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Regen Ag #8-Enhance Above Ground Biodiversity


Time to read 2 min

Welcome to our 12 Principles of Regenerative Agriculture series- where we define "regen ag" and show you how regenerative farming changes the planet, the system, and our food.

We have differentiated between below and above ground biodiversity here, as our Soil Health principles focus on the underground ecosystem, or below ground biodiversity. Above-ground biodiversity refers to the variety of plant and animal life that exists within the farming ecosystem. It encompasses everything from the crops grown to the insects, birds, and mammals that inhabit the paddocks, any remnant bushland or vegetation and their associated ecosystems.

Conventional Farming

In conventional farming practices, monocultures dominate, meaning large areas are planted out with a single crop. Some of the issues with planting a monoculture are the increased occurrence of pests and diseases, reliance on synthetic fertiliser, deteriorating soil health, nutrient runoff, and soil compaction. The inputs in these systems also lead to a loss of biodiversity, as it fails to mimic the diverse ecosystems found in nature.

What We Do Different

In contrast, regenerative farming seeks to mimic nature by fostering biodiversity above ground. This is achieved through various practices aimed at creating diverse habitats and promoting the health and resilience of ecosystems.

When filling out our regenerative farm plan template, all our farmers list what they are doing under these key areas: corridors and connectivity for biodiversity enhancement (at farm and regional scale), maintaining conservation zones within the farm, committing to no deforestation or clearing, protecting endangered species, and undertaking invasive species management. 

Some other ways that improve above ground diversity are planting multi species crops, establishing multi species perennial and annual pastures, working to reduce or eliminate herbicide, pesticide and fungicide use, and working to reduce or eliminate synthetic fertilizer use.

In addition to plants, regenerative farmers also prioritize the health and well-being of above-ground animal species. This may involve creating wildlife corridors to provide habitat and shelter for birds, mammals, and insects. By encouraging the presence of predators such as owls or beneficial insects like ladybugs, farmers can naturally control pest populations without the need for harmful chemicals.

Furthermore, a biodiverse farming system is inherently more resilient to environmental stresses such as extreme weather events or outbreaks of pests or disease. By spreading risk across multiple crops and species, farmers can better withstand fluctuations in market conditions or unforeseen challenges.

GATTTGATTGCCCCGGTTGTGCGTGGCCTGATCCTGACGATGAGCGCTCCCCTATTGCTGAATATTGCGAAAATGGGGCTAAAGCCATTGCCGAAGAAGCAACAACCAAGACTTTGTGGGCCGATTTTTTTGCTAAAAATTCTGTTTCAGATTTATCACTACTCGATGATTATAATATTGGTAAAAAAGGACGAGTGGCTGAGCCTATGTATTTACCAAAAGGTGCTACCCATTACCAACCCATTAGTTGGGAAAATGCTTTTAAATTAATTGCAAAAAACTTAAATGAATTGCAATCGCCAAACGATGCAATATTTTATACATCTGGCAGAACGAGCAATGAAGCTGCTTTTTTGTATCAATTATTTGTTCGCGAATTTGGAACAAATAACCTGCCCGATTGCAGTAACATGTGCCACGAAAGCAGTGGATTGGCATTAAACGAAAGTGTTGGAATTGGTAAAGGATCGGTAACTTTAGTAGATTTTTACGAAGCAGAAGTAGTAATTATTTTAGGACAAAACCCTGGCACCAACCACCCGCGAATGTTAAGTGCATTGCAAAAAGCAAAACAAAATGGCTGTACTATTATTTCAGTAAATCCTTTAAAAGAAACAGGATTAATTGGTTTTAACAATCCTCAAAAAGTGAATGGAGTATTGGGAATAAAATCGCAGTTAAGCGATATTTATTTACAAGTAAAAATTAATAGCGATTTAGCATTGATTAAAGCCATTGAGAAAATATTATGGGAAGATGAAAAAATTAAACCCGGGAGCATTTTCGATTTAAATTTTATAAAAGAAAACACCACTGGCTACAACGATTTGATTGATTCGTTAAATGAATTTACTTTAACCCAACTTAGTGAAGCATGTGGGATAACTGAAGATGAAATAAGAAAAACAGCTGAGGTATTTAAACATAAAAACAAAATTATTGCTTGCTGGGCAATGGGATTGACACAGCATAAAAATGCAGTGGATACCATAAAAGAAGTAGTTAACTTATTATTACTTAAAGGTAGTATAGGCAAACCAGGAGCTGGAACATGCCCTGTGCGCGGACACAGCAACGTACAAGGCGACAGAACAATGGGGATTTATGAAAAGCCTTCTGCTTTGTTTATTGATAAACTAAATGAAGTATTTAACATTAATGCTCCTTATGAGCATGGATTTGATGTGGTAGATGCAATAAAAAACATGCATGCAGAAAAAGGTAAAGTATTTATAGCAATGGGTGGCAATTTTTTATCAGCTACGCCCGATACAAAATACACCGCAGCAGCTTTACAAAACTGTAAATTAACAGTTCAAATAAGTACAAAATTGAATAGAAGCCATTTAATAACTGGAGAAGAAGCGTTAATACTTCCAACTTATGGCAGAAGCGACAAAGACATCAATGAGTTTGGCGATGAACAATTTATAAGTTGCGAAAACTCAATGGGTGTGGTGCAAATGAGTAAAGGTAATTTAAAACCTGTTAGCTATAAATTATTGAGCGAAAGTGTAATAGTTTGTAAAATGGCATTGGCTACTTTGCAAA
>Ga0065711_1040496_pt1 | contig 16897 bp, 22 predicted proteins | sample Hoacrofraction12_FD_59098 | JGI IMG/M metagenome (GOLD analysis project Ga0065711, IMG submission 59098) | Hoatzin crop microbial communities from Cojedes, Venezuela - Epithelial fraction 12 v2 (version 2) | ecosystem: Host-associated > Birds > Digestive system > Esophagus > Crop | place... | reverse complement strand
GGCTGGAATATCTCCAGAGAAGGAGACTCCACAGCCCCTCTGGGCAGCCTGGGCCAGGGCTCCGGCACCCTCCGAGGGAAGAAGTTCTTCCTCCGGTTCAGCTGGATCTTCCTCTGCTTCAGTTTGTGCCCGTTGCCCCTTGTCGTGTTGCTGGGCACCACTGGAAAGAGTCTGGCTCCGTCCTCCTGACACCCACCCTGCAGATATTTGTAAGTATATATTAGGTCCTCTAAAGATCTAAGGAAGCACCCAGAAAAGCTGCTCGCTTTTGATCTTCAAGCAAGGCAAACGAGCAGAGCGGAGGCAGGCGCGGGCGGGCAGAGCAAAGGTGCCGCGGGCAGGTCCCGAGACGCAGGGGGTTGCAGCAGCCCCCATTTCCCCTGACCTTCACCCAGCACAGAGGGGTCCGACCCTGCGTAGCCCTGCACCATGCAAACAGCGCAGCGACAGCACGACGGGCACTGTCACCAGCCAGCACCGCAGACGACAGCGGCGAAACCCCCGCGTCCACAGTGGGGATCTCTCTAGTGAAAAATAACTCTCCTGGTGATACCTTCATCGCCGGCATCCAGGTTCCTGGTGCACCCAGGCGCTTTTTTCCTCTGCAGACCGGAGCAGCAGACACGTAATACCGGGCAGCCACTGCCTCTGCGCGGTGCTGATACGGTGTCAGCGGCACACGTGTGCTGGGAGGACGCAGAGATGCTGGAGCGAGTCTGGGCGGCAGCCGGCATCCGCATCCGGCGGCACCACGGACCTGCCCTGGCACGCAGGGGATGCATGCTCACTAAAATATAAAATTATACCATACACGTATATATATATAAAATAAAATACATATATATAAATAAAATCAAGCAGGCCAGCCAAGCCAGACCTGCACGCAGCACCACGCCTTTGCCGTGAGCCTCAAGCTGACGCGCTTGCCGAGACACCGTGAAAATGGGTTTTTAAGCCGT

Our Farmers

Back in 2019, we undertook some revegetation planting across 20 hectares on East Kulinbah, a block of land purchased by Wide Open Agriculture and managed by Stuart McAlpine. These species have grown well and are thriving despite their harsh climate up at Buntine, and the area has seen the growth of many bird, reptile and insect species with the additional 60 species of endemic flowering plants.

Christie Planting Trees

For four of our Dirty Clean Food farmers, one of the largest projects they are undertaking that focuses on above ground biodiversity is being part of our Dirty Clean Food Regenerative Farmer Tree Project. This is a carbon project that has the dual benefit of revegetating almost 200 hectares across these four farms. The projects have been designed to link up patches of remnant vegetation, creating wildlife corridors, providing a buffer from prevailing winds, and providing habitat for mammals, birds, reptiles and insects. Some of the progress photos below at Warren Pensini’s farm show how the trees and shrubs have begun to grow and connect up the renmant vegetation.

Christie in front of the Trees Planted
Christie in front of the Trees Planted
A Dog enjoying the tree planting
Setting up Tree Biodiversity

Beyond the farm gate, enhancing above-ground biodiversity has far-reaching implications for society as a whole. Healthy ecosystems provide essential services such as pollination, water filtration, and carbon sequestration, benefiting not only farmers but entire communities. By supporting regenerative farming practices that prioritize biodiversity, consumers can play a vital role in promoting environmental sustainability and food security.

‘Regenerative agriculture is an ecological approach to farming that allows landscapes to renew themselves.’

Support REGEN AG and our Dirty Clean Food farmers

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